Johnson Zhu wrote:

How are data stored in external file for the data type like smallint, integer, char, varchar, datetime? If we want to generate external file ourselves, what shall we do? Our goal is to generate the file related to the external table file. Any suggestion?

Ann W. Harrison answers:

External tables use the same data types as internal tables. The actual representation of data other than char depends on the endianness and alignment rules of the processor, and on the ODS version of Firebird. These are the rules (I think) for ODS 11. Earlier ODS's used different alignment rules for dates (I think) but the general rules are still true.

Char(n) turns in to characters in the specific character set.

Varchar(n) turns into a two byte integer followed by characters. The two bytes (when viewed in the correct order) indicate the number of significant characters. Varchar fields always start on two-byte boundaries. Thus table t1 (f2 char (5), f2 varchar(10)) will be stored as 'abcde 0x30x0abc' on a little-endian machine.

The various numeric types (decimal, int, etc.) turn into the appropriate sized binary number for the precision of the number. (<5 two bytes, <10 four bytes, <19 eight bytes). The scale of decimal and numeric values is carried in the field definition, not in the store value, so decimal (9,0) value 55, decimal (9,1) value 5.5, and decimal (9,2) value .55 are all stored as the same value. Two byte integers are stored on two byte boundaries. Four byte integers are stored on four byte boundaries. Eight byte integers are stored on eight byte boundaries. To make the boundaries work, Firebird will put in pad bytes which must be ignored.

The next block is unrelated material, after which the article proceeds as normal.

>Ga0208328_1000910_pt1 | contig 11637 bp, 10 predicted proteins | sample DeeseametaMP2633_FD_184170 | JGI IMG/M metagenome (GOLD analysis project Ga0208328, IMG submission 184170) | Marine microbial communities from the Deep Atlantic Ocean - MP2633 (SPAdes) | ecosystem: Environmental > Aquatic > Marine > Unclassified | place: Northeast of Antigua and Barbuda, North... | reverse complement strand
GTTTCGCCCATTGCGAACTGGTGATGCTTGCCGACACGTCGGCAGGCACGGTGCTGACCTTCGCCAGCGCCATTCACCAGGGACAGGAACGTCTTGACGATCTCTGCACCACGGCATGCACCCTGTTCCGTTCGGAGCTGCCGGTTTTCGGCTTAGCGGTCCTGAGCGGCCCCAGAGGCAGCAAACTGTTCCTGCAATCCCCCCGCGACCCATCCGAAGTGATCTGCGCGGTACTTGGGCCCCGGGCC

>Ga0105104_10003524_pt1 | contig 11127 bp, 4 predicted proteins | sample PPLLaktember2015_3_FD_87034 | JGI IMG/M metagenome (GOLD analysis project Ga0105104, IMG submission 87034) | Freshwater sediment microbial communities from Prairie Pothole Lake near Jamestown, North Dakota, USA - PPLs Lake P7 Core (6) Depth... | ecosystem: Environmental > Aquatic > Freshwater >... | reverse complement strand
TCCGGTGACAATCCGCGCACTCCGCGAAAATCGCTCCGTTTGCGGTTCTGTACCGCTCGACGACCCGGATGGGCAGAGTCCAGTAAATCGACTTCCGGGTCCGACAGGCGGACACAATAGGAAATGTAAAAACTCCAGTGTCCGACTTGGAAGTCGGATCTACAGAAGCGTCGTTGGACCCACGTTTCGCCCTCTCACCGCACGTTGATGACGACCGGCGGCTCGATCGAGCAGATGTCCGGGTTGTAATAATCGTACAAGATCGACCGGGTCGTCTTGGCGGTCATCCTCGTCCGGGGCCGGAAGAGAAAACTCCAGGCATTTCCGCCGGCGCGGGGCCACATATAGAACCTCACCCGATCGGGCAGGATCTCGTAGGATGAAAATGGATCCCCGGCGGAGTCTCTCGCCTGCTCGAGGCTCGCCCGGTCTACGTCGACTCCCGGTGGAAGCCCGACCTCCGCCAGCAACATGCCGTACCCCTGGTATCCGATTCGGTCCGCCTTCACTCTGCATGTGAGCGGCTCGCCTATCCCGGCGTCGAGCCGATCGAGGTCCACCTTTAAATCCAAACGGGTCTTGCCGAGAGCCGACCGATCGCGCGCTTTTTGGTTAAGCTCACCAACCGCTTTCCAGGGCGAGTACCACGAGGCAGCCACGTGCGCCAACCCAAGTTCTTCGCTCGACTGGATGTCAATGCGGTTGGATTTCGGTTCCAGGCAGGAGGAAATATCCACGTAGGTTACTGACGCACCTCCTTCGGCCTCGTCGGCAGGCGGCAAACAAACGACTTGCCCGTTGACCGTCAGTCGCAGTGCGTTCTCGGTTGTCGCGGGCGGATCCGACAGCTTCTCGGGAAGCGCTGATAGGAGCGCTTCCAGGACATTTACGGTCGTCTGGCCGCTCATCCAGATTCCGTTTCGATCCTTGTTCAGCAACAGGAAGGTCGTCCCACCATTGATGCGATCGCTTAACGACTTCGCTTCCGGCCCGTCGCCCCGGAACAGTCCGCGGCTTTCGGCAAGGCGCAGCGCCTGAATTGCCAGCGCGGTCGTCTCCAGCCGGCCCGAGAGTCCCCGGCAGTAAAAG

Floating point numbers are stored in ISO format and aligned on four (for float) or eight (for double) byte boundaries. In earlier ODS's, on some machines, doubles were stored on four byte boundaries.

Dates are stored as a pair of four byte integers, aligned (I think) on four byte boundaries.

Remember that date, floating point, and integer values use the processor rules for endianness.

Blobs don't work in external files. When written to an external file a blob turns into a meaningless eight byte value.

Unlike internal tables, external tables do not have a built-in representation of null. Internal table include a bit array for each record indicating the null state for each field.

As Alexandre said, the easiest way to deal with external files is to turn everything into character strings. They're transportable, you can read and edit them, and they don't have pad characters. Remember to add a two character field at the end of each record for an end of line.

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